A number of exceptions further limit the scope of the CDPA. For example, the new law will not apply to (i) the Commonwealth of Virginia or political subdivisions; (ii) financial institutions or data subject to Title V of the federal Gramm-Leach-Bliley Act; (iii) covered entities or business associates governed by the Privacy, Security, and Breach Notification Rules issued pursuant to HIPAA; (iv) nonprofit organizations; and (v) institutions of higher education. In addition to these entity exceptions, the CDPA also describes 14 specific types of data that are excluded from the statute, including specific information regulated by the Fair Credit Reporting Act, the Drivers Privacy Protection Act, and the Family Educational Rights and Privacy Act.

Consumer Rights

Similar to the CCPA and GDPR, Virginia’s CDPA will create a number of new rights for consumers regarding their personal data, including rights of access, correction, deletion, data portability and opting out of sales. Specifically, the CDPA grants to consumers the right to each of the following:

  1. “To confirm whether or not a controller is processing the consumer’s personal data and to access such personal data”;
  2. “To correct inaccuracies in the consumer's personal data, taking into account the nature of the personal data and the purposes of the processing of the consumer's personal data”;
  3. “To delete personal data provided by or obtained about the consumer”;
  4. “To obtain a copy of the consumer's personal data that the consumer previously provided to the controller in a portable and, to the extent technically feasible, readily usable format that allows the consumer to transmit the data to another controller without hindrance …”; and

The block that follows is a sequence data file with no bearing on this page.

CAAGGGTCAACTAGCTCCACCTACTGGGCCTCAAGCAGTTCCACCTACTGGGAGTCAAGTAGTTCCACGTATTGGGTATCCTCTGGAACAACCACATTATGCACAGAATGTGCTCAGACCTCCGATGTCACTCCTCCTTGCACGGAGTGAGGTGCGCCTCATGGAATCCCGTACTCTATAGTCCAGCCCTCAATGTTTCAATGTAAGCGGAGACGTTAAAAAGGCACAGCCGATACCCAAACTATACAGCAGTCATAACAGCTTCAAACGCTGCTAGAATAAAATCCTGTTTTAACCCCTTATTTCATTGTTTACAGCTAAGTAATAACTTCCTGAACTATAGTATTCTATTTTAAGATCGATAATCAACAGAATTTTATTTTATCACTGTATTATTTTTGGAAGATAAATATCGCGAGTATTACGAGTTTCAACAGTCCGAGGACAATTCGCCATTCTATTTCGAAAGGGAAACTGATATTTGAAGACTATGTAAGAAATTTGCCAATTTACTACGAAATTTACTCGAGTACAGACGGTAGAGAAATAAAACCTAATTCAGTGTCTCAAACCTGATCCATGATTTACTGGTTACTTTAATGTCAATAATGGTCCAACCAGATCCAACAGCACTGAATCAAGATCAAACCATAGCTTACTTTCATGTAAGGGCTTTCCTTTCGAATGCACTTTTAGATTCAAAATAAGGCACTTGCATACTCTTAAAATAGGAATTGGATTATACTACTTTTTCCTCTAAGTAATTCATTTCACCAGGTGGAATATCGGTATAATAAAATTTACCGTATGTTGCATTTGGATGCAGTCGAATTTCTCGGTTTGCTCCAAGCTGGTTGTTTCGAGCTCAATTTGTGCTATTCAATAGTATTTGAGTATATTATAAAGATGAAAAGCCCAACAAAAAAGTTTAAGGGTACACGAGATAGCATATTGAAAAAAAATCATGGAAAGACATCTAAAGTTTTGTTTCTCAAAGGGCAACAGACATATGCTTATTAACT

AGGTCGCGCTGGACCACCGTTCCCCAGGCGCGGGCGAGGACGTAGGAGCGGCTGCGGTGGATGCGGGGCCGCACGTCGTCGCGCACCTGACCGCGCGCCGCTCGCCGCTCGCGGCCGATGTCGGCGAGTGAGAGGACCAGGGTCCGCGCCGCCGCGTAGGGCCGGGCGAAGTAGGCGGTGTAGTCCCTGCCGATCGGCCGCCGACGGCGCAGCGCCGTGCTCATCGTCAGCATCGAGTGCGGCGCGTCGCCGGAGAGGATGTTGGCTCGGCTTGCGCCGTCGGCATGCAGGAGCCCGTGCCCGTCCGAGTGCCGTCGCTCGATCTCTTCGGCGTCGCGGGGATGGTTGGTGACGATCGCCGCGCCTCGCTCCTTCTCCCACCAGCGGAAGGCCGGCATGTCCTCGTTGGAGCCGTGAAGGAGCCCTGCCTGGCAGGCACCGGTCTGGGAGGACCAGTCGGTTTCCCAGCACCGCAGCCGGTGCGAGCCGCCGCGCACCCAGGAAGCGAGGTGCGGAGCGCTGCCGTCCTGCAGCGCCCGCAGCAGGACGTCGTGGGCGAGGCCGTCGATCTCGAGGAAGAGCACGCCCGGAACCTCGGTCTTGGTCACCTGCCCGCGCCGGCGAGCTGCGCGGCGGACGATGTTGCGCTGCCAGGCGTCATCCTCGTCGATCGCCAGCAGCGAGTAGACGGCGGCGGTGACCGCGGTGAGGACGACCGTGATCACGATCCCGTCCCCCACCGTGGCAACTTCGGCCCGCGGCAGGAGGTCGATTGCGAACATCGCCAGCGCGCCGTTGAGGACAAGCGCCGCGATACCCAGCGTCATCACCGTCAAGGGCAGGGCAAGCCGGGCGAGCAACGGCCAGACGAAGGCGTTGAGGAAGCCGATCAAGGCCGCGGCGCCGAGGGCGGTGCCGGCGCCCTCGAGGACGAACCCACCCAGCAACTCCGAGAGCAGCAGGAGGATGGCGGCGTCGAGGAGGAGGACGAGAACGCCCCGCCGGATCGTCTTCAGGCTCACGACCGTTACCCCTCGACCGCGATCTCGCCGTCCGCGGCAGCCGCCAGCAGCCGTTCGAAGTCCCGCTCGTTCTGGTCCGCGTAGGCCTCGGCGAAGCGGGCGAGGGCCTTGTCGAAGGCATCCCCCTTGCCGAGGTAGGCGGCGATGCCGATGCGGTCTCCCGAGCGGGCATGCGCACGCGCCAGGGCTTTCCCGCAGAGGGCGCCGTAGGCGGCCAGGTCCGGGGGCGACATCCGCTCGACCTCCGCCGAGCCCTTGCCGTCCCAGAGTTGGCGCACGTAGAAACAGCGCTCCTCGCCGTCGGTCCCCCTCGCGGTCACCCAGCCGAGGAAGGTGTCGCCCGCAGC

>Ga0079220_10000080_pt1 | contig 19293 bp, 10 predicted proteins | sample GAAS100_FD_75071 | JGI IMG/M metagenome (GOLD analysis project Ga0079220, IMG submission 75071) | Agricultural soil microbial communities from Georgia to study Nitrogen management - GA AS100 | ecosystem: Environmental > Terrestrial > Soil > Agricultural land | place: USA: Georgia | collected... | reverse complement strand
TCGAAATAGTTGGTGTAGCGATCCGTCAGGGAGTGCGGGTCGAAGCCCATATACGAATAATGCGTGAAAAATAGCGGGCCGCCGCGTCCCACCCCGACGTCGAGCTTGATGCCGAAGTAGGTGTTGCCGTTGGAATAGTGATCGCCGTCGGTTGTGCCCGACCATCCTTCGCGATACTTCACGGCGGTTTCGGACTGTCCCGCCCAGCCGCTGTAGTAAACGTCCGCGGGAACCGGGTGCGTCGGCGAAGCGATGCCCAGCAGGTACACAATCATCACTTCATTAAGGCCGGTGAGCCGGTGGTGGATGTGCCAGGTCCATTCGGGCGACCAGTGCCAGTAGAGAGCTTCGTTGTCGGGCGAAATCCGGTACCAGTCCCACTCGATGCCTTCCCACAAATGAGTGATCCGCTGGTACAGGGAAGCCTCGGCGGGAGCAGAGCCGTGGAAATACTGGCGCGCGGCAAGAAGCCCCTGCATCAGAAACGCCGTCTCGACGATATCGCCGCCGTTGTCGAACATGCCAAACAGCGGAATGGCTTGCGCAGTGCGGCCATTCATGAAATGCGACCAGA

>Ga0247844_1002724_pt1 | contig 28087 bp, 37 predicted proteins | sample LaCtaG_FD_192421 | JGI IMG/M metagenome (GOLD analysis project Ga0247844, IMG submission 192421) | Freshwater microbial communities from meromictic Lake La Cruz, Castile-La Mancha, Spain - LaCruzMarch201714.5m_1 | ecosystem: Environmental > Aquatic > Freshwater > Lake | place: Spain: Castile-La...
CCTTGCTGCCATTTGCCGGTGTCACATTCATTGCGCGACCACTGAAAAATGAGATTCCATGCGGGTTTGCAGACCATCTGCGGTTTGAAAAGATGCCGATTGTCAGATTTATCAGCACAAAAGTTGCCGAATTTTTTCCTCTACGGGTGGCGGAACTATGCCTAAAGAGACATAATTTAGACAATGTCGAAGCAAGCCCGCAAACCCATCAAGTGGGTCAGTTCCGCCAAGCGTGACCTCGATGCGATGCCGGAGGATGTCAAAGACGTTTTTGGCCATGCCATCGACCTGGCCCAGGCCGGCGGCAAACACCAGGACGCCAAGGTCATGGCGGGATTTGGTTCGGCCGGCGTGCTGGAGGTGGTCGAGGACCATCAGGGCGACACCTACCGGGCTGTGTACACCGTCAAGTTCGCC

5. “To opt out of the processing of the personal data for purposes of (i) targeted advertising, (ii) the sale of personal data, or (iii) profiling in furtherance of decisions that produce legal or similarly significant effects concerning the consumer.”

Businesses controlling personal data will be required to comply with a consumer’s authenticated request to exercise any of these privacy rights. Furthermore, businesses will need to provide one or more secure means for consumers to submit such requests. Also they must respond to consumer requests within 45 days and “establish a process” for consumers to appeal denied requests.

Legal Requirements

In addition to the privacy rights exercised by consumers, Virginia’s CDPA will impose a variety of new obligations on those covered by the law. Among other things, businesses controlling personal data will be required to do the following: